Maths challenge day a great escape

Year 5 students Esther Borges, Michelle Ta and Cameron Webster embrace Maths challenges with All Saints Catholic College students Matthew Barrett, in Year 7, and Christina Ha, in Year 9.

A Maths Challenge Day proved the perfect escape for gifted students from five Sydney Catholic Schools to sample higher levels of their favourite subject.

All Saints Catholic Senior College Casula hosted the ‘Escape Room’ themed event, with nine challenges that tested and developed the mathematical knowledge, teamwork and problem-solving skills of students in years 5 to 11.

The students from St Christopher’s Catholic Primary School Holsworthy, St Joseph’s Catholic Primary School Moorebank, and All Saints’ Catholic Primary School and College in Liverpool, joined their hosts at mixed-grade tables to complete the challenges.

The challenge day is exciting. It deepens your understanding of Maths in a different context.

– Rushil Koratala


All Saint’s primary transition coordinator, Renee Anderson, said many of the Year 5 and 6 students who attended the challenge day were also part of extension classes run by All Saints Catholic College which allow students to learn beyond their grade level in STEM, Writing, Music, Visual Arts and Maths.

“Students sometimes have a mindset that if they are given concrete materials for a task it means they have difficulty answering on their own,” she said.

“The challenge day is good for collaboration and exposure [to different concepts], particularly to show them that students in Year 11 also do challenges that involve hands-on thinking and using materials,” she said. “They help them to show their thinking and give them evidence to reflect on.

Students in Year 11 also do challenges that involve hands-on thinking.

– Renee Anderson

“It’s all about the working out and being able to review what you have done because everyone thinks so differently, and that’s what we need to embrace.

“There’s a right  answer, but there are so many different processes to get to that answer, which is why it’s so important that today they are collaborating and coming back to agree on an answer. It exposes everyone to different ways of thinking.”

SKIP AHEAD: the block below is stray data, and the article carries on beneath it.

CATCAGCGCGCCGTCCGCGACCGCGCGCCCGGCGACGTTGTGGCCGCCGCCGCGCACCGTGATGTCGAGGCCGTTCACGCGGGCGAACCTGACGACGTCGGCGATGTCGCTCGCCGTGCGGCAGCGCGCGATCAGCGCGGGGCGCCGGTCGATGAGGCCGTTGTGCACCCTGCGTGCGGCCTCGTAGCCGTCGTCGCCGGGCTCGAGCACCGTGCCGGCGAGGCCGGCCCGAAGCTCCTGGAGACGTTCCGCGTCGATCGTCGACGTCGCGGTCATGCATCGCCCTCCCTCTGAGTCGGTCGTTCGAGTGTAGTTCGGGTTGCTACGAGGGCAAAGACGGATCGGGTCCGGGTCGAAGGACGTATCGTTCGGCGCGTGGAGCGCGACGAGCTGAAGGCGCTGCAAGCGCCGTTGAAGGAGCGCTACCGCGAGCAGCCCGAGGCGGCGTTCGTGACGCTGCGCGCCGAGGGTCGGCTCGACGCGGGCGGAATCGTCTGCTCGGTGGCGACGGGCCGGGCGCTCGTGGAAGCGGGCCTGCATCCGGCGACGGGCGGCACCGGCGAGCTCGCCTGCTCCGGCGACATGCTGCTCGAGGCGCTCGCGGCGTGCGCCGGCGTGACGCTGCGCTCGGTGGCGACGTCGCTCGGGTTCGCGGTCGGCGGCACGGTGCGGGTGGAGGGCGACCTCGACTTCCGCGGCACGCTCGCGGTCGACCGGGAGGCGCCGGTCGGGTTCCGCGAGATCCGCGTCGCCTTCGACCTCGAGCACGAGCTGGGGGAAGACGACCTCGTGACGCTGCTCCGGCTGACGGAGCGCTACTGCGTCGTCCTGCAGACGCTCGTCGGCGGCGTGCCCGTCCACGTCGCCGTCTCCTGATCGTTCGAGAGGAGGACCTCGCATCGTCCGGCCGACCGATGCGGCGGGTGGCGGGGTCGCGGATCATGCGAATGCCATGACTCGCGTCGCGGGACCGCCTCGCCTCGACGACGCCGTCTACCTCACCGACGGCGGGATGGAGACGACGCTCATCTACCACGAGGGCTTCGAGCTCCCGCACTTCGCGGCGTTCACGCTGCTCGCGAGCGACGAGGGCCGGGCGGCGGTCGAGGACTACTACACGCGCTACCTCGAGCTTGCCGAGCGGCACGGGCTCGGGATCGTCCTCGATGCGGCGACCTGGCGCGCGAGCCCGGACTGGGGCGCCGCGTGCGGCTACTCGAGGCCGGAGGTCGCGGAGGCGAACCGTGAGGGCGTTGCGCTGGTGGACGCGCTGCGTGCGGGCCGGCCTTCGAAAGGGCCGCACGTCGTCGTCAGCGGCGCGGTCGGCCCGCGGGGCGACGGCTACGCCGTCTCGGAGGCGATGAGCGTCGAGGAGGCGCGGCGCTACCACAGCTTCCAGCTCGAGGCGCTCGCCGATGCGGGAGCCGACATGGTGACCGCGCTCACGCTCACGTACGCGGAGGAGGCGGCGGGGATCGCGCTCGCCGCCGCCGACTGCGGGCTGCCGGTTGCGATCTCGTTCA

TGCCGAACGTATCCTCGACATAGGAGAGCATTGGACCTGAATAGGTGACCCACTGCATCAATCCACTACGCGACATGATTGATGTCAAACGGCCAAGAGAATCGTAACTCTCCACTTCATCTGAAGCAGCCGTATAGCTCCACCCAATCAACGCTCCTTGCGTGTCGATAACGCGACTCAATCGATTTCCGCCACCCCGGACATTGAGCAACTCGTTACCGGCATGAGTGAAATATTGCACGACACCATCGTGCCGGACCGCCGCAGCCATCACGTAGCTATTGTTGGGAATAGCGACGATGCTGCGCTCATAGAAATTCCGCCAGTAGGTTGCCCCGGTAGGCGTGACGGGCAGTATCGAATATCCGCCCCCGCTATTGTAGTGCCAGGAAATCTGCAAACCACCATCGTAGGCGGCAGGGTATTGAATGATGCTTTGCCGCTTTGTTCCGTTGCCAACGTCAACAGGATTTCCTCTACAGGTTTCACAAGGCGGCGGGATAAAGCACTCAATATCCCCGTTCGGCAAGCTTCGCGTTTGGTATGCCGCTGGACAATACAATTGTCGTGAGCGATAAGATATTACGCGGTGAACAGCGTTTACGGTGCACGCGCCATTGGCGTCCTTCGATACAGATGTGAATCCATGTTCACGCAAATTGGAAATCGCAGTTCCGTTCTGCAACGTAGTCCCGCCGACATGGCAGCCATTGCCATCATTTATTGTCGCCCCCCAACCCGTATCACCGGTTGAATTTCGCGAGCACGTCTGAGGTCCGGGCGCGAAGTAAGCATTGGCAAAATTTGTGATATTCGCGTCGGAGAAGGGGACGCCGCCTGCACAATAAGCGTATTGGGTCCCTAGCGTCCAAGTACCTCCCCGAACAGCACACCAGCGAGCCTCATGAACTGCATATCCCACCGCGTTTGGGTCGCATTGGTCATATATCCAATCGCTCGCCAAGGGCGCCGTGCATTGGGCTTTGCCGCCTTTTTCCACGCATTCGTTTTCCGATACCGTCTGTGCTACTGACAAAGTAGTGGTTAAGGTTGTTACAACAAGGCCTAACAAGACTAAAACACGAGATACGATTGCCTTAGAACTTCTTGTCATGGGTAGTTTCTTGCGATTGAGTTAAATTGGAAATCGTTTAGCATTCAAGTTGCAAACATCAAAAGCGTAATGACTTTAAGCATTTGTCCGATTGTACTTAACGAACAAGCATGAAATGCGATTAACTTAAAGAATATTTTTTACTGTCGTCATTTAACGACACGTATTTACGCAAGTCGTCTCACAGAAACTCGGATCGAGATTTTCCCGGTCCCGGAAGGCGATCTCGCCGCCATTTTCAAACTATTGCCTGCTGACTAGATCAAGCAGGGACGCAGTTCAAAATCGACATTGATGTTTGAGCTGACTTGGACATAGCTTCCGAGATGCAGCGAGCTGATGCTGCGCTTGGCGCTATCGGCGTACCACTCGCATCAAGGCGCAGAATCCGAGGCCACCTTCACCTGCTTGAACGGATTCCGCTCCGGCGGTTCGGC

Challenge fun

Students shared their thoughts on the Maths Challenge Day with About:

Esther Borges, Year 5, All Saints Catholic Primary School Liverpool:

“We have done algebra, which is my favourite subject, fractions, and decimals – work that challenges us.  In my primary school class, we don’t really go into the same depth.

My favourite challenge was our second activity. There were six tasks and one of them was about finding missing angles. I really liked angles because I understand them, but there was also challenging parts where we had to see what was less than, or more than supplementary and complementary angles.”


Michelle Ta, Year 5, St Joseph’s Catholic Primary School Moorebank:

“It was fun because you get to learn lots of new things, even though the questions were a bit hard. One challenge was a time machine separated into six parts. You had to find the angles and crack the code to find a key message.”


Rushil Koratala, Year 5, St Christopher’s Catholic Primary School Holsworthy:

“The challenge day is actually really exciting. It deepens your understanding of Maths in a different context. You can apply Maths to everyday life to solve problems. That’s what I really find interesting – how it can be applied to everything that you do, and everything you see.

Building the cube with different colours on each face was my favourite challenge because it was a bit more hands-on. You were given cubes of five different colours, and no face could have the same colour twice.”


Cameron Webster, Year 5, St Christopher’s Catholic Primary School Holsworthy:

“It’s a really enjoyable, hands-on experience. You get to do a lot of projects, make new friends and co-operate with other people. I would definitely come again next year.

I really liked doing the range of tasks they gave us, like the circle task where we had to fill in different answers. Some would involve finding angles and some would involve looking back at the text and comprehension.”


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